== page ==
Questions and Answers
Q What is Right to Control?
A Many disabled people have been saying for a long time that they do not feel they have control over the support they need to go about their daily lives.
Right to Control is a new legal right which recognises that disabled people are the experts in their own lives and will often know what support they need to achieve their desired outcomes.
Those who are eligible and opt for Right to Control will, if receiving one or more of the following public body services, be able to choose how money is spent to support them:-
· Adult Social Care
· Access to Work
· Disability Facilities Grant
· Work Choice
· Independent Living Fund
· Housing Related Support
They will be able to choose how they receive their support:
· use the support service that is offered if they are happy with the service
· let the public body arrange a different support service
· where possible, buy their own support using money given to them by a public body
· have a mix of these.
Q Who developed Right to Control?
A The concept is part of the government’s commitment to disabled people to ensure equality of access to services as laid down in their document vision 2025. It is a commitment across a political parties.
It is a co-production process with disabled people and their organisations.
Q Who will be eligible for Right to Control?
A Right to Control will only be available to disabled people who live in Leicester or in one of 6 other trailblazer areas in England. The government will be evaluating the Right to Control prior to deciding how to roll out the right nationally.
Q Who is a disabled person?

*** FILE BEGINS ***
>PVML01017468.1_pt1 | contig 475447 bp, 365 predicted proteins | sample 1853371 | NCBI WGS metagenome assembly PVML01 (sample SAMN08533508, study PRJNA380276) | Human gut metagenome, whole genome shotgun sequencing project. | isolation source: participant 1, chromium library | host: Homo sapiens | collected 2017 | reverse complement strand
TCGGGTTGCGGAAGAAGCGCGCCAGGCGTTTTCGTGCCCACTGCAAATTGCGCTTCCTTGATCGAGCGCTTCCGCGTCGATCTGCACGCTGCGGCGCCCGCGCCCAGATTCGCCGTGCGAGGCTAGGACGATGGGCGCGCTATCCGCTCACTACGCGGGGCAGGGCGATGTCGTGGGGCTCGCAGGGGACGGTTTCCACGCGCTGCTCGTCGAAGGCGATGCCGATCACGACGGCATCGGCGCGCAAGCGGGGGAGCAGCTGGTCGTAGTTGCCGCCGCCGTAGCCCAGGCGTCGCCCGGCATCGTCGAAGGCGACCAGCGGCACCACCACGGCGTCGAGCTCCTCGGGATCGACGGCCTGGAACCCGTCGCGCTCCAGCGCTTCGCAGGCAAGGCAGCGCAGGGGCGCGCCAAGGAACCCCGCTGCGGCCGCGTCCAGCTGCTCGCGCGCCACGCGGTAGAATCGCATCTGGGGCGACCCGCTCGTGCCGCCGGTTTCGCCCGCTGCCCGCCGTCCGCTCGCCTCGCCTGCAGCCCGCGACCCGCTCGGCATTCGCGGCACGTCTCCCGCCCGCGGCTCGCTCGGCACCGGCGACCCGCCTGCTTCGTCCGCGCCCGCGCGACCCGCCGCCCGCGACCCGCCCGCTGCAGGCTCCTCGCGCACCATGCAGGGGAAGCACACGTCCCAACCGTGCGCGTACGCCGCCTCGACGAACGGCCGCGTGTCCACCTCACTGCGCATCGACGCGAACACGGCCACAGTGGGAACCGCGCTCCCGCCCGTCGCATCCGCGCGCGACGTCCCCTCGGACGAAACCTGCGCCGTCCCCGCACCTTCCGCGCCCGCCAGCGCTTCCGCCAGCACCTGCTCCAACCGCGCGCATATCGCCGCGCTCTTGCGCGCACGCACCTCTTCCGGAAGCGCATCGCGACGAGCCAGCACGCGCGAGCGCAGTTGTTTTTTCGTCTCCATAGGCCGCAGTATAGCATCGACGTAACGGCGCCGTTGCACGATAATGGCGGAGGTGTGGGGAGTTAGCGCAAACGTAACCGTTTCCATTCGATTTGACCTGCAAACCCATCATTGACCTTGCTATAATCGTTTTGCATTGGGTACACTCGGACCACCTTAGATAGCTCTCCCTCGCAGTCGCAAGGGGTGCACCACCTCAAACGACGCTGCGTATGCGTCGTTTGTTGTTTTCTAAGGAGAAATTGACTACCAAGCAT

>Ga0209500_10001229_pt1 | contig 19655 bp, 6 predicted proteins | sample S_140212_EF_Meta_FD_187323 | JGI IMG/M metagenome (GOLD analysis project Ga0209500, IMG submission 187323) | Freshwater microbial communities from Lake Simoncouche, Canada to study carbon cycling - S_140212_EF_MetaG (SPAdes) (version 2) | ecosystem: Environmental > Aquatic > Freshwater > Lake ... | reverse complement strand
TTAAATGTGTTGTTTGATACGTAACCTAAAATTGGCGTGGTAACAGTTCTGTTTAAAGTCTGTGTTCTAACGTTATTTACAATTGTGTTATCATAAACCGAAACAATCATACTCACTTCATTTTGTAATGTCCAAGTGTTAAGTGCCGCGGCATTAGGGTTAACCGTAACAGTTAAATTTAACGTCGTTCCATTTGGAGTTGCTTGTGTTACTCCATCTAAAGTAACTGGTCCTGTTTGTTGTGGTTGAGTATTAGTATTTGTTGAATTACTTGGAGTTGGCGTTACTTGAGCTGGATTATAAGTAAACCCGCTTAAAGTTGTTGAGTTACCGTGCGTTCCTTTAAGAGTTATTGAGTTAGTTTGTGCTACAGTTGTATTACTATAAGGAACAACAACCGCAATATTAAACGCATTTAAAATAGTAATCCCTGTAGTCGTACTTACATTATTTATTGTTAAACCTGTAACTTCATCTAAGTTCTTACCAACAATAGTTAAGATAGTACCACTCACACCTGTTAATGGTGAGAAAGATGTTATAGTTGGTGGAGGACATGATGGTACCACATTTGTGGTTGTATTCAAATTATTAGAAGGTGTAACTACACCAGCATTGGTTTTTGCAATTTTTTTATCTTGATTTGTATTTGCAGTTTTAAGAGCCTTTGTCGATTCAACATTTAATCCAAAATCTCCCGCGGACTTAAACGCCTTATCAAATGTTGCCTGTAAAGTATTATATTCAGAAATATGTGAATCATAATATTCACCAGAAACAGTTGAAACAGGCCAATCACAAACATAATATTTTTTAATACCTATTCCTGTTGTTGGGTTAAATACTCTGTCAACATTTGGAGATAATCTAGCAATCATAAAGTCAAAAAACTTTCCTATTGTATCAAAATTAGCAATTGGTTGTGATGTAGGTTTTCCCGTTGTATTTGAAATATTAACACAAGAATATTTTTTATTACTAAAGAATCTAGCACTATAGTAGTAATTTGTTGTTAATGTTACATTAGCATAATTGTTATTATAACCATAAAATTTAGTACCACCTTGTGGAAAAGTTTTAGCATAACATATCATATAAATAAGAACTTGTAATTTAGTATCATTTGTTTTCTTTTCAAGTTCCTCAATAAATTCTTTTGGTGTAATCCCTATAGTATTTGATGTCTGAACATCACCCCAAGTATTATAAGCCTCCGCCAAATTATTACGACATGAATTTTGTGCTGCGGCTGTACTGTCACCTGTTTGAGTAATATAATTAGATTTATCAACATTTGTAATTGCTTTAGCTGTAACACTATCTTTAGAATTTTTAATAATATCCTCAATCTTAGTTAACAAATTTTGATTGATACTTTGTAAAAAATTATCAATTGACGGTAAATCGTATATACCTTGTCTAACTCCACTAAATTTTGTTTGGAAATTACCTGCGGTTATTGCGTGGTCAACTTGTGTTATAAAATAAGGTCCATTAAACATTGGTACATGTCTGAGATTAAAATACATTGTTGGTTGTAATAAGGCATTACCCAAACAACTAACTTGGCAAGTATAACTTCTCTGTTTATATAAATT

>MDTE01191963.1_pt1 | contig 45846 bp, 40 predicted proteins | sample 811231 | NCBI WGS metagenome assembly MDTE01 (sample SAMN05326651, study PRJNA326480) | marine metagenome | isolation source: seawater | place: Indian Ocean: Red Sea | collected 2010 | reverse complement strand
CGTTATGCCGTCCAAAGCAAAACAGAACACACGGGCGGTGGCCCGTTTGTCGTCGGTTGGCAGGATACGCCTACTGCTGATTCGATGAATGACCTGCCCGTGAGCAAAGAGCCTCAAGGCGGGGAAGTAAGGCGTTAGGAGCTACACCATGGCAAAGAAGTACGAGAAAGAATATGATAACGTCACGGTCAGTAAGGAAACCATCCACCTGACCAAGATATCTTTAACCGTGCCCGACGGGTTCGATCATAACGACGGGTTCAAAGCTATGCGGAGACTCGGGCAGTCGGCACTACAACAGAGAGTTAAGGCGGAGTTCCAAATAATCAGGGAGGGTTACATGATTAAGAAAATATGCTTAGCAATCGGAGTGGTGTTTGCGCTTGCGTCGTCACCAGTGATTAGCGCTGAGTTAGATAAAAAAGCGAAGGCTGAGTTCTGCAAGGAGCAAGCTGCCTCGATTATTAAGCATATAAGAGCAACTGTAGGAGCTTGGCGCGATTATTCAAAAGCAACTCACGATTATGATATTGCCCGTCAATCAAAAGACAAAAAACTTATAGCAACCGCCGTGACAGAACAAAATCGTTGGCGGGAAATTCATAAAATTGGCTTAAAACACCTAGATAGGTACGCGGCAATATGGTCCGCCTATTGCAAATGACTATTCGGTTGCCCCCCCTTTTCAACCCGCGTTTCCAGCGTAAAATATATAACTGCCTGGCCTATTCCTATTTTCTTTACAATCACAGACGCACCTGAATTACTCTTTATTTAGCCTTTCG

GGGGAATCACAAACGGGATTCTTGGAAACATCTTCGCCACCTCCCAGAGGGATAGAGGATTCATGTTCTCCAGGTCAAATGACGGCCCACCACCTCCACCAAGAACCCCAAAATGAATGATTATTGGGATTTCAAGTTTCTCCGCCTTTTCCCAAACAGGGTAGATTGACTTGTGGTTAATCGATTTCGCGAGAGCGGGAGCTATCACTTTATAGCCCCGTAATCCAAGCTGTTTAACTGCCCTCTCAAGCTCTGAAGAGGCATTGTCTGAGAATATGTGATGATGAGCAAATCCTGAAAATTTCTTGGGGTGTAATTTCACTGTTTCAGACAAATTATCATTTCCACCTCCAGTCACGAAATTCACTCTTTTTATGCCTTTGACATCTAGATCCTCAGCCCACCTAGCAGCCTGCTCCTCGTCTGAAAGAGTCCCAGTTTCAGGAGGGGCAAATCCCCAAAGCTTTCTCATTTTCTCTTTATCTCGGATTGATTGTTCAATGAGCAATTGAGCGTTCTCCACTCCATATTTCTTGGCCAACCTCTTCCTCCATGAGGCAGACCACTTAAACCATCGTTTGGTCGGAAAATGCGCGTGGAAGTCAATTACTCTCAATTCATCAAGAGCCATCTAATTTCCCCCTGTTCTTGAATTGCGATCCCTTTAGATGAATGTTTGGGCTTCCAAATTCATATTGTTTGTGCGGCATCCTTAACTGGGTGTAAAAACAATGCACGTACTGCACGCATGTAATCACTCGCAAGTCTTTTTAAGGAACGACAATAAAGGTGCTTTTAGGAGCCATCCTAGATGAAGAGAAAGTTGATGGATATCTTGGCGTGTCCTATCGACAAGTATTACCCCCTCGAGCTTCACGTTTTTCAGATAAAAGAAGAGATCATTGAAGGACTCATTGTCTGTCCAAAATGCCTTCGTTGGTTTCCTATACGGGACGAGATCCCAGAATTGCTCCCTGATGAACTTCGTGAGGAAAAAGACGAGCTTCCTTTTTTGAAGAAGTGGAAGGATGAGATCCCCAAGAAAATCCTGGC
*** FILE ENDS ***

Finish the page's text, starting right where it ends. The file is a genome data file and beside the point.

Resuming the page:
A The definition of a disabled person is defined within the Equality Act 2010 and will involve the vast majority of people who will be eligible to receive the services as outlined.
The Act defines a disabled person as a person with ‘a physical or mental impairment which has a substantial and long-term adverse effect on his ability to carry out normal day-to-day activities’.
Q Who is involved in developing Leicester’s Right to Control Programme?
A Leicester’s programme is a partnership involving the city council, Jobcentre Plus and Leicestershire Centre for Integrated Living.
Q What services are included in Leicester’s Right to Control programme and when will it go live?
A From 13 December, disabled people in Leicester will be entitled to the Right to Control if they are a new applicant for one or more of the support services below. People who are already receiving support will be offered the Right to Control when their needs are next assessed after 13 December.
- Access to Work
- Work Choice
- Adult Social Care
- Housing Related Support
- Disabled Facilities Grant
Disabled people who already receive support from the Independent Living Fund will also be entitled to the Right to Control.
Q. Will people be entitled to receive Right to control at a review stage?
No – only people who are gong through a formal reassessment will be offered the Right to Control